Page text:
Chief of the Australian Army, Lieutenant General Rick Burr, AO, DSC, MVO, said Exercise Chong Ju demonstrated Army’s preparedness for operational deployments, and showcased its capabilities to partners in defence industry.
Spectators witnessed the versatile and decisive force of the Army through a fictional operational scenario that showcased the joint capabilities including M1A1 Abrams tanks, Australian light armoured vehicles (ASLAVs), a M777A2 howitzer, a Tiger armed reconnaissance helicopter and infantry minor team tactics.
"This exercise is an opportunity for Defence leaders and defence industry to see how the Australian Defence Force systems work in unison and the effects on the battlefield in a potential operational scenario," LTGEN Burr said.
The exercise also provided staff cadets of the Royal Military College - Duntroon an opportunity to experience the breadth of roles open to them upon graduation later this year.
LTGEN Burr added, "We are an Army in motion. We are prepared to deploy our versatile capabilities for the joint force, which requires us to be ready to assist in crises here at home and across the globe, now and in the future."
Accelerated Warfare is at the core of the 'Army in motion' concept which identifies the focus points for the future Army, while also identifying the role the force will play as part of the ADF's 'joint force' doctrine in future conflicts. Supporting this, LTGEN Burr identified four key areas of disruption for the Army to face in the coming decades:
- Geopolitics: The Indo-Pacific regional order is defined by a rapidly changing threat environment and operating spectrum of co-operation, competition and conflict. The days of unchallenged coalition operations are quickly fading as state and asymmetric actors all develop capabilities that threaten the natural advantages Australia and its allies have leveraged for supremacy over the past 50 years.
- Threat: Indo-Pacific Asia's operating landscape is changing. Adversaries, including violent extremist organisations and state-based threats can now control and influence all operating domains. Future strike capabilities will not just be physical but also digital, executed often at the speed of a mouse-click. Sophisticated anti-access, area denial (A2/AD) capabilities offer the ability to deny manoeuvre while distributed systems that are ‘smarter’ and smaller are becoming increasingly essential to survivability. Networking will be critical in terms of generating a system capable of ‘co-operative engagement’.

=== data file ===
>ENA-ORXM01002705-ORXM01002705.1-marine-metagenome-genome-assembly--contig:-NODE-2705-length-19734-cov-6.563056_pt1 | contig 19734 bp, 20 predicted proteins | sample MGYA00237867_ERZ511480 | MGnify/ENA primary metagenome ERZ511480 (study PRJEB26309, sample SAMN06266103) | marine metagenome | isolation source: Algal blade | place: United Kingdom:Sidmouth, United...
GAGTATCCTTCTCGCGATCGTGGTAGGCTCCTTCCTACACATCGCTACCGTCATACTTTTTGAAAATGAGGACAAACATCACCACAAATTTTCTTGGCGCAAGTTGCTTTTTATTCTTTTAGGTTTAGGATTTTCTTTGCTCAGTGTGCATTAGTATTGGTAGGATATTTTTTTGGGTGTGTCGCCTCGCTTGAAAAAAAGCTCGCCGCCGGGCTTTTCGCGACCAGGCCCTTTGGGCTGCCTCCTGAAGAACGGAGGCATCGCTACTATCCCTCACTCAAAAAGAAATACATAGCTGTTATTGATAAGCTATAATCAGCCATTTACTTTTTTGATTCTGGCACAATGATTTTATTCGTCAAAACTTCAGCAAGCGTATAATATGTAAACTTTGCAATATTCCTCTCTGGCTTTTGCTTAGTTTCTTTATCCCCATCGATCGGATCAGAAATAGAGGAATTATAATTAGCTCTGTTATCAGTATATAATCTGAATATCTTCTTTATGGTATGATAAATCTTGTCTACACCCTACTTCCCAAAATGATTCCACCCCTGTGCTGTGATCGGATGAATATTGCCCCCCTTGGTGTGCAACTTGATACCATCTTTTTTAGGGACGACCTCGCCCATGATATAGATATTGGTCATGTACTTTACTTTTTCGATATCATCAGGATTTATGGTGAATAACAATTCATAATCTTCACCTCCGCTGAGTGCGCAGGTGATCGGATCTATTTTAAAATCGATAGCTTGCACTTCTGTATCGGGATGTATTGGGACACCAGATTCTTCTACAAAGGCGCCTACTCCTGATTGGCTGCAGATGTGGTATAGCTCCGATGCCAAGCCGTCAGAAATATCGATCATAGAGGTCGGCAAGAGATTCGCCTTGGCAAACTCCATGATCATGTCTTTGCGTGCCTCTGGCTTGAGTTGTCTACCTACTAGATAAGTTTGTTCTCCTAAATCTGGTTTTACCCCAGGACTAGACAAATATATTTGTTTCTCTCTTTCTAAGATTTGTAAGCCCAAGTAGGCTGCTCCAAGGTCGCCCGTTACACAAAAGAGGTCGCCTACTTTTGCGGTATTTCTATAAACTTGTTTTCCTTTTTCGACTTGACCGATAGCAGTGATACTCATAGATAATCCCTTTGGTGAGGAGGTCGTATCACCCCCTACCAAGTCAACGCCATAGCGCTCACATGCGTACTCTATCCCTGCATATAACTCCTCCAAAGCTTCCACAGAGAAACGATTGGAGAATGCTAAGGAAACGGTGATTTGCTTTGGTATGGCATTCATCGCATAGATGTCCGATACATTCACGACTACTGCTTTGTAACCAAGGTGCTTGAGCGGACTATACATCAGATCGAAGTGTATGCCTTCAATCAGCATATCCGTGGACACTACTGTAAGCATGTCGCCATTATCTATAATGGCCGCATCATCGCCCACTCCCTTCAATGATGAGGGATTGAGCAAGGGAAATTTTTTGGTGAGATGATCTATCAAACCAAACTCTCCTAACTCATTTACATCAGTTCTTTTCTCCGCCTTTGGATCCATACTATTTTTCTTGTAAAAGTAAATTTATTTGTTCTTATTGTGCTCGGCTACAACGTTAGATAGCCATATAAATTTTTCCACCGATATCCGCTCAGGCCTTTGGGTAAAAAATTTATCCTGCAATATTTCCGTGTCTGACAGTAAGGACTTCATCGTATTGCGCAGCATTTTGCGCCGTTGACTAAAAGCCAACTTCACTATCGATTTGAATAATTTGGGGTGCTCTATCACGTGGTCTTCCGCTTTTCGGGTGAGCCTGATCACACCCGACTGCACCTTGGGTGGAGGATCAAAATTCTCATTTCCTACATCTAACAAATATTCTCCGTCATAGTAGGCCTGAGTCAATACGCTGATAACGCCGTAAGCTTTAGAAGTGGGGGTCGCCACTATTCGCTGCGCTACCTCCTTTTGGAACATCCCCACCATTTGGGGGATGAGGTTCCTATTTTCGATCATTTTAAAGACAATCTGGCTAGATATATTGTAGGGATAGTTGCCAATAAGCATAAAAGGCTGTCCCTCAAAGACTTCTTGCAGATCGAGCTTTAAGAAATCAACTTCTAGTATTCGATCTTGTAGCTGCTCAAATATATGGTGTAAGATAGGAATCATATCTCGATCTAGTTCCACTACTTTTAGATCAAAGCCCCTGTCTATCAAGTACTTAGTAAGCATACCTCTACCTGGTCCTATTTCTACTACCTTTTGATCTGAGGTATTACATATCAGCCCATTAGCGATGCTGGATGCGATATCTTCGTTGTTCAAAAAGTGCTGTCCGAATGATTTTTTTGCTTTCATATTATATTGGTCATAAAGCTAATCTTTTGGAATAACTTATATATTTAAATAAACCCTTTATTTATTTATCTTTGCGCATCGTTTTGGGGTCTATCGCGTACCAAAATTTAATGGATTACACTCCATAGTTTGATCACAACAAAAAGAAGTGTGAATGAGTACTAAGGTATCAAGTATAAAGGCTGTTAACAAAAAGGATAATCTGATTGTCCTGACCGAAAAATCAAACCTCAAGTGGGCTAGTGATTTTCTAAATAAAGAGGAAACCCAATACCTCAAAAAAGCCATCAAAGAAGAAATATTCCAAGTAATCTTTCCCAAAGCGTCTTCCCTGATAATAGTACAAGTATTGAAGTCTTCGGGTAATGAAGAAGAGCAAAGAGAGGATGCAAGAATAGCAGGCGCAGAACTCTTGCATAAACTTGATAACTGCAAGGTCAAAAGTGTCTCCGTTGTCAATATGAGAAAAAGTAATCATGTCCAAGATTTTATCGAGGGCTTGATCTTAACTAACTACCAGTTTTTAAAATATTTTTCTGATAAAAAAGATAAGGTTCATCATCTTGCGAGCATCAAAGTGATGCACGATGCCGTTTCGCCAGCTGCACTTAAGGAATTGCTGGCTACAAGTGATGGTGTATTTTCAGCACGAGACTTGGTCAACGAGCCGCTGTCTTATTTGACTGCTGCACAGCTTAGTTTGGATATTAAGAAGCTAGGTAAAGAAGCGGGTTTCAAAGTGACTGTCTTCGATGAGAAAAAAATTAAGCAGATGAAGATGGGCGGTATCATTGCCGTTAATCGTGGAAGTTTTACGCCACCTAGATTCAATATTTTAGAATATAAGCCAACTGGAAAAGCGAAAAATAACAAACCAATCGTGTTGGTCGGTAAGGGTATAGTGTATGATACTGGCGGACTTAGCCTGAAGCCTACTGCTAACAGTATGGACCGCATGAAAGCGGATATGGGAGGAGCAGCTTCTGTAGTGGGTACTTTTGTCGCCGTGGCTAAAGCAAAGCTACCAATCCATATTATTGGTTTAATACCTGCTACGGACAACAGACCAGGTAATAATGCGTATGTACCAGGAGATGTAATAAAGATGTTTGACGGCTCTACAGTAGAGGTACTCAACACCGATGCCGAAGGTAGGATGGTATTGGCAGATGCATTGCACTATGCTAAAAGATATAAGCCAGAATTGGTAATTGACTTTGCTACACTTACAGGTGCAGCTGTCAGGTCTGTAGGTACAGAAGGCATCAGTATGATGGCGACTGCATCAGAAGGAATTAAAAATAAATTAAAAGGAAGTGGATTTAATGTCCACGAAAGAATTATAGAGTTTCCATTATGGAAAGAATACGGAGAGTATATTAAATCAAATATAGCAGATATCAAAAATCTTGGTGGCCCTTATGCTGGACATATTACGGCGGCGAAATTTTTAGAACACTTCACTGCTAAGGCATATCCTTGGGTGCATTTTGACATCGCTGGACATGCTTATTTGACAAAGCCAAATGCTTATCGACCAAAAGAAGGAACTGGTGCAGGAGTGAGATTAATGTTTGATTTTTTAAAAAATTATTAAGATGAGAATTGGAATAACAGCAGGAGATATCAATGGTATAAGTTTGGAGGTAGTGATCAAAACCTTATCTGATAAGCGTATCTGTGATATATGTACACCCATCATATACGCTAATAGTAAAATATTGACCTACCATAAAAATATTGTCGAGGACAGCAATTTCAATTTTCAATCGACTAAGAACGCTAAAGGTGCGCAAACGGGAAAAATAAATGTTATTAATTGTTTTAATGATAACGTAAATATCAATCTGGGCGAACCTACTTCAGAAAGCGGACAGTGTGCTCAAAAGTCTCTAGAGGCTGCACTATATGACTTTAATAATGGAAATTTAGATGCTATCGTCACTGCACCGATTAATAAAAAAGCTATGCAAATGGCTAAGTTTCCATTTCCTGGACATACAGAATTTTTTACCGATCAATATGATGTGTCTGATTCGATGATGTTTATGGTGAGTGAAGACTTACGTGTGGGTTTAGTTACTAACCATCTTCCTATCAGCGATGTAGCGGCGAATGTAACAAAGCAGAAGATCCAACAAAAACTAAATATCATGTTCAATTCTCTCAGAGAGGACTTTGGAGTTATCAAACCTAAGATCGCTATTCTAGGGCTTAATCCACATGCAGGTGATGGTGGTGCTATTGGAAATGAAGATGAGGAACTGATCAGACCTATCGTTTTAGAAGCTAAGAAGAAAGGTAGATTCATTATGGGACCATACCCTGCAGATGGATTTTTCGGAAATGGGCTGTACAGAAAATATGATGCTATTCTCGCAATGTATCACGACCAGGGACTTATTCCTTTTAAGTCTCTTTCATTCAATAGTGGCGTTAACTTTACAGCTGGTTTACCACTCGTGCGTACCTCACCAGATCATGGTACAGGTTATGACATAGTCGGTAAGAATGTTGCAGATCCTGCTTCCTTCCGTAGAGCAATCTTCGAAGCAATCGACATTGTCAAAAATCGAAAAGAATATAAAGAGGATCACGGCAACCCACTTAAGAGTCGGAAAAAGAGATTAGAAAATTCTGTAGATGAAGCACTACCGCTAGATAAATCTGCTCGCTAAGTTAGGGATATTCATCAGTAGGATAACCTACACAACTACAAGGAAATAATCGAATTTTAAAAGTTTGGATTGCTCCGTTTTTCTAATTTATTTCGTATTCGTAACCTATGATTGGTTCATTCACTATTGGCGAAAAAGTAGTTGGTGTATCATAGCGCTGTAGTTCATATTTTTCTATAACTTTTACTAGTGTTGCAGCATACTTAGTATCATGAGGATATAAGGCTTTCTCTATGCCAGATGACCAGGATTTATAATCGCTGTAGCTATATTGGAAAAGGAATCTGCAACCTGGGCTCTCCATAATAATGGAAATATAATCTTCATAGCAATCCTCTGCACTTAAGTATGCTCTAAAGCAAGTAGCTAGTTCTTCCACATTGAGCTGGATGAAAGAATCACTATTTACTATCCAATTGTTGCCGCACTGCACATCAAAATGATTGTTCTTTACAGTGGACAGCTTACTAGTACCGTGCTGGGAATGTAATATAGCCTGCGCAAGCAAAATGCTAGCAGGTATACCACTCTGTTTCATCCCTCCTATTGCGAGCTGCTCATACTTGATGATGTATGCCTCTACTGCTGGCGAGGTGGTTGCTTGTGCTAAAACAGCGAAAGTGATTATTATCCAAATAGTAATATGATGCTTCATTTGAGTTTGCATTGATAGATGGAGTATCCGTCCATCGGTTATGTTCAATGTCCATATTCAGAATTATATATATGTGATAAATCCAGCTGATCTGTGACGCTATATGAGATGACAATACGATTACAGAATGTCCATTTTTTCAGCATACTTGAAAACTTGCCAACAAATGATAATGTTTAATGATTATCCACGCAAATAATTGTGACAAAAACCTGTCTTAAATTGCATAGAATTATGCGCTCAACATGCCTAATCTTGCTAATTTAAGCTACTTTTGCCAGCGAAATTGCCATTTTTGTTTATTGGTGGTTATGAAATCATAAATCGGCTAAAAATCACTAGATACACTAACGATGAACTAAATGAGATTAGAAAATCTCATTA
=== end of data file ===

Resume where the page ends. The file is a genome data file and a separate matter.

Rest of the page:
- Technology: As in civilian life, technology is changing the way war is fought. The rapid development turn around of technologies like UAS, the proliferation of non-traditional intelligence gathering devices, the convergence of big data, artificial intelligence, machine learning, robotics and precision strike capabilities all present significant challenges, not only to operations, but to the decision-making process of soldiers and commanders.
- Domains: The reach of sensor and precision fire means Army must be across all domains and comprehensively integrate across them. Space and cyber have not been fully contested in previous wars and there is limited knowledge on how conflict in these domains will play out in the future. Army's ability to operate in the traditional air, sea and land domains are at risk of being debilitated from space and cyber, yet there is also great opportunity in these domains for military advantage.
Responding to these unique challenges has served to establish Accelerated Warfare not only as the successor to Plan Beersheba, but the next stage in the evolution of the Australian Army as a fully-fledged, combined arms fighting force capable of fighting and winning in every key domain of the 21st century battlefield.
Exercise Chong Ju is an annual Army exercise named after a battle in North Korea in 1950 when the 3rd Battalion, Royal Australian Regiment, supported by tanks and artillery, attacked and captured a large North Korean defensive line during their northward advance to the Yalu River.